A Lebanese treat from Nana Fanny’s
“Everybody in the Middle East claims falafel belongs to them: from the Israelis to the Palestinians to the Lebanese, tweaked and adapted to suit the region,” says Andrew Lester, son of Nana Fanny’s founder Ivan. “One key difference is the bread in which they are served, ranging from pita, to wraps, to lavash, which is an Armenian flatbread.
“I recently returned from Israel, and Jerusalem in particular is a mecca for foodies. It’s split into four main quarters, each of which has its own take on falafel. I feasted on falafel almost daily to see where we could improve or update our recipe from the legendary experts... and I returned in the knowledge that the Lebanese recipe adopted at Nana Fanny’s is still the best!” he beams proudly.
While the stall made its name with traditional salt beef beigels, Nana Fanny’s falafel wrap has gained a popular following. The traditional, pillowy-soft Lebanese khobiz flat bread wrap (made from scratch and by hand overnight by a trusted Lebanese chef, along with the freshly-prepared hummus) is the perfect canvas on which to paint some serious flavours—the star of which, of course, are the crisp balls of falafel.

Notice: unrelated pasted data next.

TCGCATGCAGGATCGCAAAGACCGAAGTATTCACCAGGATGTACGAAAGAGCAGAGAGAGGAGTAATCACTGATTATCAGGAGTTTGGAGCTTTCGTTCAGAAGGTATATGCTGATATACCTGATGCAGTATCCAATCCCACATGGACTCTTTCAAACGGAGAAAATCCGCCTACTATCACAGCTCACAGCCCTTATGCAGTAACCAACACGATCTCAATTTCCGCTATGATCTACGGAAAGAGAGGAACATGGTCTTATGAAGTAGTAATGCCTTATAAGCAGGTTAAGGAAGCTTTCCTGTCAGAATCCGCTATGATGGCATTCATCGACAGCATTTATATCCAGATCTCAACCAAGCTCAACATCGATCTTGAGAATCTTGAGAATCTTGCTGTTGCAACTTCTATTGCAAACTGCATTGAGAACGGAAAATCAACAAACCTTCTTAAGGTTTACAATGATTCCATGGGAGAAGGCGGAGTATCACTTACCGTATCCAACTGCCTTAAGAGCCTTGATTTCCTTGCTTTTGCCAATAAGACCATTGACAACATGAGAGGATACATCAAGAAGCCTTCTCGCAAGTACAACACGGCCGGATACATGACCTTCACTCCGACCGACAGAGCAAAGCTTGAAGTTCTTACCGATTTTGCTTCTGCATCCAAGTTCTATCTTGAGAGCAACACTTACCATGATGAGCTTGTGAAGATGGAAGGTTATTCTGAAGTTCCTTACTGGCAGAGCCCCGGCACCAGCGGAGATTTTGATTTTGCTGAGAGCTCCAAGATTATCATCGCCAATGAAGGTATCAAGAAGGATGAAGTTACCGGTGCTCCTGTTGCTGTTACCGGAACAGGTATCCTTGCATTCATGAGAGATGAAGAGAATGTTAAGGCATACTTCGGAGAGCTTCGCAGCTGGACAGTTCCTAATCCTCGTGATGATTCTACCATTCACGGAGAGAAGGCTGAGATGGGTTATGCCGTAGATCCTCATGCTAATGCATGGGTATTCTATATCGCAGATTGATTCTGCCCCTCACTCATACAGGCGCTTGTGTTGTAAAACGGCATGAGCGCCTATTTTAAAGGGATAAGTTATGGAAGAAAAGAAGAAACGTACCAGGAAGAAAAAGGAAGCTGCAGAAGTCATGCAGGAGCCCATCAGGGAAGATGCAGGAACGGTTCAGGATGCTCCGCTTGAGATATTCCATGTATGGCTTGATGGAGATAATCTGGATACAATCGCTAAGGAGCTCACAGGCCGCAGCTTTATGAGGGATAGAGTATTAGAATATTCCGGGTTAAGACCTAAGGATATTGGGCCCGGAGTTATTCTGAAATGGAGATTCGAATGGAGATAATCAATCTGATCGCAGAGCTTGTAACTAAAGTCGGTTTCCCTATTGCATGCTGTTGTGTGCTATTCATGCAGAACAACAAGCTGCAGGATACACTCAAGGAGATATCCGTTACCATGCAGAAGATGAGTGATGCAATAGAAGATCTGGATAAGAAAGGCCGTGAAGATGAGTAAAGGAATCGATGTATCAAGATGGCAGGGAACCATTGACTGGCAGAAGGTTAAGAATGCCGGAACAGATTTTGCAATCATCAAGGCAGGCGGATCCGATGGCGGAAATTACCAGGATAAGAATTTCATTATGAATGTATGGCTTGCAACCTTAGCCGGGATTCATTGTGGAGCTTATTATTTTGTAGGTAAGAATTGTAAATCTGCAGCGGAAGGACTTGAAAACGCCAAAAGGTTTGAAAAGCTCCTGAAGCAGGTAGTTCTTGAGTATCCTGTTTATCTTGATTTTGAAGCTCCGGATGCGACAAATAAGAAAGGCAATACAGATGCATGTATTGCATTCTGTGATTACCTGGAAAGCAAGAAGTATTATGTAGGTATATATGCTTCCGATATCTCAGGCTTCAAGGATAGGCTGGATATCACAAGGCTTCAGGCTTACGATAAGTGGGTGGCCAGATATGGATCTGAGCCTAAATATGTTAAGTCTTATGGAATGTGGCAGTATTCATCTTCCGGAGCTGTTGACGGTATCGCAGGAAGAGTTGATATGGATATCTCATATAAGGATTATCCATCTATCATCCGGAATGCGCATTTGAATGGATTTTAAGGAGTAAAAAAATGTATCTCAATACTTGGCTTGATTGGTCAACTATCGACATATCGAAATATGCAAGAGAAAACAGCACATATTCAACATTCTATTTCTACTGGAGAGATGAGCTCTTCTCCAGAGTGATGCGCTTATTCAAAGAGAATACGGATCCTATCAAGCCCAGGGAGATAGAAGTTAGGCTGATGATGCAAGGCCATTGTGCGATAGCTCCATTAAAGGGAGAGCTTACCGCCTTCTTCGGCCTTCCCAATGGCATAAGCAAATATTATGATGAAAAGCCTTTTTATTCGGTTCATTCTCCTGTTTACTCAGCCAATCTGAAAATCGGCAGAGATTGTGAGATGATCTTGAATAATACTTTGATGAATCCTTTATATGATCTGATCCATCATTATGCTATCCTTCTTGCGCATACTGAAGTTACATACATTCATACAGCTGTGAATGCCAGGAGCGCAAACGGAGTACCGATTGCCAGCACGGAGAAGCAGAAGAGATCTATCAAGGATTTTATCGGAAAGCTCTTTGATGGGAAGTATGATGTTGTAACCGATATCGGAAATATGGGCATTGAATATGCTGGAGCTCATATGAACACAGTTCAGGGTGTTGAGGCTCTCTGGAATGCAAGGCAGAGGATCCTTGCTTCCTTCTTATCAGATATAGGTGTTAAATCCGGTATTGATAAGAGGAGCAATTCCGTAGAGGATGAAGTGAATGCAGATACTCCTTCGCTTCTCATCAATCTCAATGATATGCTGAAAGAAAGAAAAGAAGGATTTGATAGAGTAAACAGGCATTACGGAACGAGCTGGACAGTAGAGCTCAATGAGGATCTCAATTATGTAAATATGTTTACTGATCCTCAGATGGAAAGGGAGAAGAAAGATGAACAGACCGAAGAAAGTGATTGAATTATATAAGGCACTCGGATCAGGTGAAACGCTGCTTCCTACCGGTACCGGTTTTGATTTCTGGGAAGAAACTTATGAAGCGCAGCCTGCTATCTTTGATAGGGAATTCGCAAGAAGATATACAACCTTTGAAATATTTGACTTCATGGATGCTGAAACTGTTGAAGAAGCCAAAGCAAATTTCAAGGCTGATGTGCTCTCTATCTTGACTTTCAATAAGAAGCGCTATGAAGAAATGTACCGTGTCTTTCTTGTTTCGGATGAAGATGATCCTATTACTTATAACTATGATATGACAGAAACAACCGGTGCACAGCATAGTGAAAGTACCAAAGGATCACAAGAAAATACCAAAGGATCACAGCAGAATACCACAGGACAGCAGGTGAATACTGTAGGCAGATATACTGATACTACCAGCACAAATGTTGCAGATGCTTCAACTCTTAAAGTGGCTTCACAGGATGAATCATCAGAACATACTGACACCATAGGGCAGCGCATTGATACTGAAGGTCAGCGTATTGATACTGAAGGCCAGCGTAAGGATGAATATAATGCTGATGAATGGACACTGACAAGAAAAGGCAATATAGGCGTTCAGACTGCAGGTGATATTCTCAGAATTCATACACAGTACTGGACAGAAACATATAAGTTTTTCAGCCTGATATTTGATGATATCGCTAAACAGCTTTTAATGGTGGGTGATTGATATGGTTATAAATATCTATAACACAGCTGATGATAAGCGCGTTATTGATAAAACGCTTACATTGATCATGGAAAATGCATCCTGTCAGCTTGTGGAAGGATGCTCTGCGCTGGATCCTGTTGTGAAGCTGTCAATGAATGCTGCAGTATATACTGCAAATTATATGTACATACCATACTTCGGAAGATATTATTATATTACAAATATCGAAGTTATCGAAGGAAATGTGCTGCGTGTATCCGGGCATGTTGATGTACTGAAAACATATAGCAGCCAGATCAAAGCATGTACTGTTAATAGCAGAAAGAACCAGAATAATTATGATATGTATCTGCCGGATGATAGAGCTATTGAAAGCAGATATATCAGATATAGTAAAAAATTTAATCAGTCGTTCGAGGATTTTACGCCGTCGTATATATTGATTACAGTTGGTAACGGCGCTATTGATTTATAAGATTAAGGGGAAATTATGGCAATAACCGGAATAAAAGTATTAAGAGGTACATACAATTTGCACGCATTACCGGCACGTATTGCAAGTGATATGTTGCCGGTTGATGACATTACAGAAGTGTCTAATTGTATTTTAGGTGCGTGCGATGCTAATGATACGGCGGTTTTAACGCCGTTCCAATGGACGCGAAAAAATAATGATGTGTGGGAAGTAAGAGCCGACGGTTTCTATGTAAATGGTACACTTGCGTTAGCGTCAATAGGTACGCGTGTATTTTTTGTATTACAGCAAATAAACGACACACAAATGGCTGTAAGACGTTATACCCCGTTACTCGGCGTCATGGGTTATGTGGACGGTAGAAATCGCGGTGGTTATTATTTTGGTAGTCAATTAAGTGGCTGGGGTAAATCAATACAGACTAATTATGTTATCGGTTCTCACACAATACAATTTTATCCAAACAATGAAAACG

A real kick
Each batch of falafel—a mix of broad beans, onions, leeks, garlic, chilli, cumin, coriander “and many, many spices, giving it a real kick in the flavour department”—is delivered to Borough fresh each morning. “The falafel is intentionally rough, to maximise crispy bits while ensuring the centre is soft and fluffy,” continues Andrew.
“It’s then fried in sunflower oil on site, to order, ensuring a light, airy falafel is achieved every time.” The khobiz is then buttered with hummus before adding the hot, fresh falafels, which are slightly crushed in order to absorb the generous drizzling of tahini and chilli.
Next comes the salad. “The recipe is what we call acid salad. It was taught to me by a third-generation Greek!” says Andrew. “It includes red and white cabbage, turnips pickled for two weeks in apple cider vinegar, tomatoes, lettuce and chilli peppers.” The acidity works perfectly with the savoury oiliness of the falafel, and adds a guise of healthy-eating to this altogether dreamy, lunchtime treat. Bundled up and tighty wrapped inside the khobiz, it’s “the perfect walk along street food”.